April 12, 2011
We Are Cunard
Posted in: Guest Stories
As Queen Victoria heads to Southampton, Queen Elizabeth and Queen Mary 2 are both making their way to Civitavecchia, the port for Rome, where they will meet tomorrow as part of their 2011 World Voyage.
We have a great guest blog from Eric Flounders, PR Manager for Cunard Line. Eric joined Queen Elizabeth in Dubai and transitted the Suez Canal in to the Mediterranean, here is his first installment:
Having regularly sailed on Cunard ships for the past 25 years, the sight of QE2′s beautiful red funnel has been a familiar one to me – and a welcome one – looming above the docks of many a foreign port. But it was still a shock to drive through the gates of Port Rashid in Dubai to see the same welcoming sight, beautifully lit up and immaculately cared for – but duplicated, as immediately behind was the similar red funnel of her new namesake, Queen Elizabeth.
As we drove along the pier against which both ships were berthed in parallel, it was only when the taxi turned right instead of left the sense of deja vu faded and it sank in that I was about to travel on the new Queen Elizabeth for the first time and not on the old favourite which had been my home so often in the past.
But I need not have worried, if indeed I did. Queen Elizabeth is a very homely ship. Whereas from the outside she is clearly a new generation of ship, perhaps several generations on from QE2, inside she seems to be from an earlier one. None of the chrome and neon glitz of modern ships here, but rather the polished brass, marble and rich wooden veneers of a more sedate and elegant age. No matter how often you see Queen Elizabeth’s public spaces, they always surprise with their space and magnificence. And yet, at the same time, the ship exudes a cosiness and air of tasteful comfort so frequently lacking in modern hotels
We were interlopers, of course, we 800 who boarded in Dubai. Many on board had been sailing the world since Queen Elizabeth set off from Southampton in January, and were now on the home strait. But it was obvious from the off that the ship had settled in to her new role with ease, and everything about her – including the crew – has the practised air of many years in service. Even the full world Voyage passengers give the impression they have been here for ever, so smoothly do things run.
The first leg of our adventure, homeward bound for Southampton, was to the Omani port of Salalah – a journey we were reminded by Captain Wells would take us through the much publicised and now notorious haunt of Somali pirates. But there seems to be no real concern on board, not only because everyone is reassured by the measures taken, but because there is a light-hearted view that even if pirates did manage to scramble aboard so large a ship travelling so fast, they would be rapidly dismissed by 2,000 passengers – many wielding handbags – determined that dinner shouldn’t be delayed for one minute by such nonsense. An air of ‘let ‘em dare’ prevails.
In Port Salalah, a surprisingly busy port ten miles from the town itself, most of our longer-established fellow passengers opted for organised excursions; we soon found out why. Those of us opting to travel ashore independently were met at the dock gate by a scrum of taxi drivers haranguing us for business in scenes reminiscent of a Coalition cuts protest. And word soon came back that while they were happy to take you to Salalah for ten dollars, they wanted considerably more to bring you back. The wise birds who have been on the entire World Voyage were obviously savvy to this practice had had zoomed off in the comfort of their air-conditioned coaches (with lavatories) rather than risking the mayhem at the gate. We put discretion before valour and slunk back to the ship where, instead of spending our money in Salalah we sipped tea in the Queens Room and sunbathed in the comfort of our magnificent ship. The right decision had been made for us – and the economy of Salalah suffered as a result.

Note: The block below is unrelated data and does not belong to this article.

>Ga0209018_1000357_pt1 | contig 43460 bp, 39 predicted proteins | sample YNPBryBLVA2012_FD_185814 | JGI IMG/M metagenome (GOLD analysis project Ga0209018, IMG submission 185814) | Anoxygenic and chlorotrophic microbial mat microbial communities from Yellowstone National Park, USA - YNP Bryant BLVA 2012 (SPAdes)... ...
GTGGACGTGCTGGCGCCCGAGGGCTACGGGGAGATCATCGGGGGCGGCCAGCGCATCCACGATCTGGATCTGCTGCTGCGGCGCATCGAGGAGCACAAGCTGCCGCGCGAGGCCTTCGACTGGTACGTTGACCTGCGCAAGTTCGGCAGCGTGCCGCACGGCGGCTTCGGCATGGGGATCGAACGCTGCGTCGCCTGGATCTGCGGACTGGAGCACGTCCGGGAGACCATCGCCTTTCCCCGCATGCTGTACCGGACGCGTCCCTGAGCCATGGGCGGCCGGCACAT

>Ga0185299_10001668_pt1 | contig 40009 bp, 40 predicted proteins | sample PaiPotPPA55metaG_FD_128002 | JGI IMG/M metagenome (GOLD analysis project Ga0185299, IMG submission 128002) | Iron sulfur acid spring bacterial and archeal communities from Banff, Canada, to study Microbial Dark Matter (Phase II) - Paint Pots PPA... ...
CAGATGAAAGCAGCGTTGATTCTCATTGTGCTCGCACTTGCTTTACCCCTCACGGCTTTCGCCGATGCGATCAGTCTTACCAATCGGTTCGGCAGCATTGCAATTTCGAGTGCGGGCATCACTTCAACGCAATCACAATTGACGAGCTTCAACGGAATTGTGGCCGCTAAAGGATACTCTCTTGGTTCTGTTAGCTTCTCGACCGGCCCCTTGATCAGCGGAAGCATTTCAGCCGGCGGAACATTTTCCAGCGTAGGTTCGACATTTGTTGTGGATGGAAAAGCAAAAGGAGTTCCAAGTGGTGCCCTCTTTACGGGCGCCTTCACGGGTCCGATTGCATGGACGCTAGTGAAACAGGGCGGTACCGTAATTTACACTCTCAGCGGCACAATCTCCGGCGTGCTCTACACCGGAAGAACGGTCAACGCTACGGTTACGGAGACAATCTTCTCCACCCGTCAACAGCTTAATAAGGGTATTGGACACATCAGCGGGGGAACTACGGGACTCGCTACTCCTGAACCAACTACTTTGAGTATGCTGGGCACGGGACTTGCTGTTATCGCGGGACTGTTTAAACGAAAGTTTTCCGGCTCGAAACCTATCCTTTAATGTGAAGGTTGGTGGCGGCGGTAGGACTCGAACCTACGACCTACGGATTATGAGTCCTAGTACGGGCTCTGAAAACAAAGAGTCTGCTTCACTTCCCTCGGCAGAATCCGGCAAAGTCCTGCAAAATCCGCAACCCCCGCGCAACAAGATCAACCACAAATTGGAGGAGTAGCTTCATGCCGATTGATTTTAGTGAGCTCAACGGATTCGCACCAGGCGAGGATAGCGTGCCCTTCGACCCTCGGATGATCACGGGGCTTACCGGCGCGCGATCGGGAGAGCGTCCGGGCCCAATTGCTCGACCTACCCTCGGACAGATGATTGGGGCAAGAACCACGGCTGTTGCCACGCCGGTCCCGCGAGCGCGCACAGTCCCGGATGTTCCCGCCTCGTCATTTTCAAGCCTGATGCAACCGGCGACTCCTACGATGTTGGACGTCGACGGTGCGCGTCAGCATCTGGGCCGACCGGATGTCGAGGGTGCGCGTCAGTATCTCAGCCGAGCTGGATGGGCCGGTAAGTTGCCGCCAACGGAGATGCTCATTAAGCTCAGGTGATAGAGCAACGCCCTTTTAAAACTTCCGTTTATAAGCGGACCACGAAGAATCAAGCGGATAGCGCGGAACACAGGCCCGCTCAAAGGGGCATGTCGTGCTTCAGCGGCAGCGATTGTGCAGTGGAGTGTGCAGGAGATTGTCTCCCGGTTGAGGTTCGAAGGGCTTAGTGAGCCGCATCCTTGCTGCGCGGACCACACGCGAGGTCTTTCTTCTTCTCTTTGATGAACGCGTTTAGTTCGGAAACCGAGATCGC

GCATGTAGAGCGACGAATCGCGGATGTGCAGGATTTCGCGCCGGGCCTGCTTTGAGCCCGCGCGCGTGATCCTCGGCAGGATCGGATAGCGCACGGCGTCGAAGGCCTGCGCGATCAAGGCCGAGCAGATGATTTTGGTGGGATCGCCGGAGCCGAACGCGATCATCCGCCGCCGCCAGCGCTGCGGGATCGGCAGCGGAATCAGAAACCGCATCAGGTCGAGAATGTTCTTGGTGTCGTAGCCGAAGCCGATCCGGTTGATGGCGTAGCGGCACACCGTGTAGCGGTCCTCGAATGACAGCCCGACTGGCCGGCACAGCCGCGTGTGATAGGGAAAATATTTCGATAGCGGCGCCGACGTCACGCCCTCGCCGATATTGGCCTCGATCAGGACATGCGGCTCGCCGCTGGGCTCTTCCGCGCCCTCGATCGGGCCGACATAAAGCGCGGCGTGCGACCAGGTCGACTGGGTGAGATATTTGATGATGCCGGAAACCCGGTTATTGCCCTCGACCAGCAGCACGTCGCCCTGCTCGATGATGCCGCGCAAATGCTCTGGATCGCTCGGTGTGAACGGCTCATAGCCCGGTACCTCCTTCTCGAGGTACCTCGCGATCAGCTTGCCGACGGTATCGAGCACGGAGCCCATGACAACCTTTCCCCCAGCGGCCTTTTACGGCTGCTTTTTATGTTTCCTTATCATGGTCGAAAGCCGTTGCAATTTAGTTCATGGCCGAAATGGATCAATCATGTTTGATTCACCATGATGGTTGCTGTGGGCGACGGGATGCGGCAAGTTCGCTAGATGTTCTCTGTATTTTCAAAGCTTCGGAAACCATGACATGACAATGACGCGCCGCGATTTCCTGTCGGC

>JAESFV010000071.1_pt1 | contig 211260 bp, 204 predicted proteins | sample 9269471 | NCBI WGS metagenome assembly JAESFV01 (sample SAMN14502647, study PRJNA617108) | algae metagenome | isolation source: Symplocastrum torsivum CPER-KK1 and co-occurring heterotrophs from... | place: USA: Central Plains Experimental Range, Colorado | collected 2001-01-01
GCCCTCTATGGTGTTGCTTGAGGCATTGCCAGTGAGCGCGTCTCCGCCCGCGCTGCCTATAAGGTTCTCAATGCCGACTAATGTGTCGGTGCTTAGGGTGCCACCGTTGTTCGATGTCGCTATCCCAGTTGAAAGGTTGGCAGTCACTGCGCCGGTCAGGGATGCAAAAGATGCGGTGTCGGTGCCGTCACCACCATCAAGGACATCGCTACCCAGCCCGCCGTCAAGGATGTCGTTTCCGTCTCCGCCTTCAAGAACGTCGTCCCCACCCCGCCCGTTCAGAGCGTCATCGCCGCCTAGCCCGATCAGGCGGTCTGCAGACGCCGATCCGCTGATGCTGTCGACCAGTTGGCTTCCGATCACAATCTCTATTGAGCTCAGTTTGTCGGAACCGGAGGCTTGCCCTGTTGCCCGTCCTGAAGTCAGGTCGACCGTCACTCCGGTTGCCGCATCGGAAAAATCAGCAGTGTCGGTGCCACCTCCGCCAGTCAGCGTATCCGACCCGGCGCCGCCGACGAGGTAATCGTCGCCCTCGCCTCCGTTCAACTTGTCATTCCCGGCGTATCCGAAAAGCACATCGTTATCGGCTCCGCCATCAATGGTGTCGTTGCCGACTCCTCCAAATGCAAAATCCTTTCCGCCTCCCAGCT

As I write we are still cruising without incident through pirate alley between Yemen and Somalia, and about to turn north into the Red Sea bound for Aqaba. Here almost everyone on board seems to be booked for a tour to Petra, the famous ‘rose red city’. Everyone seems to anticipate it greatly, whatever the rigours of the journey to get there and back, except for one passenger who confided that he had no intention of going all that way to see a pile of stones. I pointed out that they were prettily arranged stones, but he remained unconvinced.
Our little group of four seems always to be the last to leave the restaurant; whether it is because we eat too much, drink too much or talk too much I’m not sure. Maybe a mixture of all three. but last night we decided not to outstay our welcome in the Britannia Restaurant, but leave in a timely fashion to catch the second performance of a group of tenors called 4Ever. How glad I am we did as they were truly magnificent. In all the times I have travelled on ships, and in all the shows I have seen, the number of performers to get standing ovations is in single figures. 4Ever got one – an enthusiastic one – and they deserved it. They are on again tomorrow and I’ll bet everyone goes, even if it means missing the pud.